Forests “valued” in the climate negotiations

December 17, 2009

Forest related issues bring a lot of complexity to the climate change negotiations, and for a long time these where absent in the negotiations. Issues like carbon leakage, sequestration measurements, and additionality grew strong buttresses around the stem of uncertainty and sterilized the ground in which an opportunity to mitigate carbon turned into dust. Thus the future for the forests of the world was gloomy; many countries were disillusioned and worried that a new climate change agreement would once again leave forests out. Alongside, biodiversity, ecosystem services, and people livelihoods were being left out, too.

In 2005, after much debate, forests were put back on the agenda with the proposal for Reducing Emissions from Deforestation in Developing Countries, a joint proposal from Papua New Guinea and Costa Rica. Later the so-called REDD proposal was broadened in the Bali Action Plan, to include national and international actions, policy approaches, and positive incentives on mitigation of climate change. It also included the role of conservation, sustainable management of forests, and enhancement of forest carbon stocks in developing countries.

Now, one day before the COP15 in Copenhagen is over, the final outcome may include some general agreement around broad political issues. The REDD proposal seems to be the only concrete product of the negotiations. This is beyond belief. It literally makes forests arise from the ashes to becoming the beacon of victory for the conservation and forest sectors. The proposal may not only be writing with strong and clear language; it may also be invigorated by the financial resources aimed at promoting the sustainable use of forest and its conservation in developing countries. For example, on Wednesday December 16, Mr. Thomas Vilsack, US Secretary of Agriculture announced the commitment of the United States to provide US$1 billion a year for the next three years to financing REDD. The announcement was made at the Avoided Deforestation Partners forum in Copenhagen.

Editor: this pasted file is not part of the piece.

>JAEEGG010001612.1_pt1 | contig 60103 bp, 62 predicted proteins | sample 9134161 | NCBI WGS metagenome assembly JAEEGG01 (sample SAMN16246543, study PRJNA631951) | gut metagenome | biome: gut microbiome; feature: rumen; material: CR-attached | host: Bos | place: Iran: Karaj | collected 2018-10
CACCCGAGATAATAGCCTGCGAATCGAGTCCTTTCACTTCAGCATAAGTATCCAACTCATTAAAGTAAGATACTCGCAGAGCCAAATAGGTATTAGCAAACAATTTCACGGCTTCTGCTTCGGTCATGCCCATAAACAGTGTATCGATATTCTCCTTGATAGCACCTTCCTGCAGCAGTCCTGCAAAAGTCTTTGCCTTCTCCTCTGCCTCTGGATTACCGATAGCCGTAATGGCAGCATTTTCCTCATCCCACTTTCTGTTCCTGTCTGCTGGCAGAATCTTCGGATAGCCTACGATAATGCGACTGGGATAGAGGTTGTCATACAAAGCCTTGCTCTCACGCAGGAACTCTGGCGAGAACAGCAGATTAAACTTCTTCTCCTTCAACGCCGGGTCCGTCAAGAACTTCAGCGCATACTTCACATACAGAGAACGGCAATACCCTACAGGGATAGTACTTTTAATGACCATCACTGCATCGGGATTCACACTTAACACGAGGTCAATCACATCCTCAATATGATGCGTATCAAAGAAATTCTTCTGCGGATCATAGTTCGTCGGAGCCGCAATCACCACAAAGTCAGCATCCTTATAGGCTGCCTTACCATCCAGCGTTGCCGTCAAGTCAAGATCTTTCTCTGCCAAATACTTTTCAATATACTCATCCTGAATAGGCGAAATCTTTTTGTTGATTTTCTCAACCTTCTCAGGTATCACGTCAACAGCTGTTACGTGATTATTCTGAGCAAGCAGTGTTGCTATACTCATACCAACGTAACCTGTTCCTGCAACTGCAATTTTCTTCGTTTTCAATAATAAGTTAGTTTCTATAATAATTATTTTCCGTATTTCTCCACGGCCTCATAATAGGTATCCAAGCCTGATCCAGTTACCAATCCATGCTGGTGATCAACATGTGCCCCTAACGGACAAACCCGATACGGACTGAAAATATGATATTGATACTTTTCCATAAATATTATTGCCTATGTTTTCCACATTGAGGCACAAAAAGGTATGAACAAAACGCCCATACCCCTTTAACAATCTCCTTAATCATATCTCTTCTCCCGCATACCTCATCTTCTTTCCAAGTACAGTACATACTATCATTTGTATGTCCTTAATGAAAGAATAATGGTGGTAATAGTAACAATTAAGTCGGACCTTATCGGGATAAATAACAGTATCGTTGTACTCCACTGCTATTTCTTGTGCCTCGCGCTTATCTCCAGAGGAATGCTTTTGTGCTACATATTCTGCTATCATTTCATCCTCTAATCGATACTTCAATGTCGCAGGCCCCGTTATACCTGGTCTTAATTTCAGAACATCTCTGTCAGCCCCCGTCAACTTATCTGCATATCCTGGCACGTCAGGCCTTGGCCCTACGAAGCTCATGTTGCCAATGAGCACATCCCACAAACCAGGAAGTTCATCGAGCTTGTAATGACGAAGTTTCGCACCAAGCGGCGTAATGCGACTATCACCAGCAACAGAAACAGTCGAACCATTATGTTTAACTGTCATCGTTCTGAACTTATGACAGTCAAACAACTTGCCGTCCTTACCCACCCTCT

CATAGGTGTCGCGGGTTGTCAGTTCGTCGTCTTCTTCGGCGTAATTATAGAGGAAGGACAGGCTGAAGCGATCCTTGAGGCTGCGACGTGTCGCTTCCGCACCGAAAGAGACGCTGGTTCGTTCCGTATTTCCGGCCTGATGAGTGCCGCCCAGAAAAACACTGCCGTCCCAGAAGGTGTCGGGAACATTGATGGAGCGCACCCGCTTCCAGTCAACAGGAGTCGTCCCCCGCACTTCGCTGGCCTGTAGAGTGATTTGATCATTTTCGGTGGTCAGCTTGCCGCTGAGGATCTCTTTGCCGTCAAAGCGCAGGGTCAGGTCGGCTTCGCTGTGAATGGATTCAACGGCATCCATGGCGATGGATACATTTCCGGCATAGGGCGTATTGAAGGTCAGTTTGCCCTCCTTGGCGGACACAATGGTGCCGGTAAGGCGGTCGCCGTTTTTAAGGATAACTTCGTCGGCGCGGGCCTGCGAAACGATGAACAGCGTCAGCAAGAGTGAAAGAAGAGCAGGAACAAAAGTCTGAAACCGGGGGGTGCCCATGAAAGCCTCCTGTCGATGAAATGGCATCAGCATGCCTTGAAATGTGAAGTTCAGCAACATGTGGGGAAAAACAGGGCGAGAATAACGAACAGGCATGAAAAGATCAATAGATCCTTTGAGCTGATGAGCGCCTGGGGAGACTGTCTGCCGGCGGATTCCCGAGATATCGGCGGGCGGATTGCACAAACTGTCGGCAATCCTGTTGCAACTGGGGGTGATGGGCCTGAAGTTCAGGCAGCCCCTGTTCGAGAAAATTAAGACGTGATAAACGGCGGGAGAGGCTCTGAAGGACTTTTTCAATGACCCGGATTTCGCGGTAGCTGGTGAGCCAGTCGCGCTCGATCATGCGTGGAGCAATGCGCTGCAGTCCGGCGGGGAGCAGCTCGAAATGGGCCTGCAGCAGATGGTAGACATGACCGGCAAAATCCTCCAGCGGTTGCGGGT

Carlos inviting the Governor of Amazonia to our Considering Copenhagen roundtable March 4-5, 2010

Many of the Parties recognize the value of forests. Conserving forests is one of the most cost effective ways to mitigate carbon dioxide emissions. Their maintenance and improvement also provide other numerous ecosystem services to society. However, nothing is firm about REDD until COP15 is concluded and the agreement is signed. Even then, there would be two new challenges. The first challenge is whether countries have sufficient capacities to implement actions and policies by which nearly 20% of the GHGs emissions would be avoided through REDD. The second challenge is the uncertainty about whether the additional funds committed by developed countries in fact are made available. Many parties are prepared to see a halt to deforestation in a near future, from Indonesia to Colombia, from Costa Rica to Suriname, from Brazil to China.  The world wants to be covered with forests.

Let the negotiators at least make this happen in the COP 15 Copenhagen. But let’s not forget the job for climate change is not done yet.

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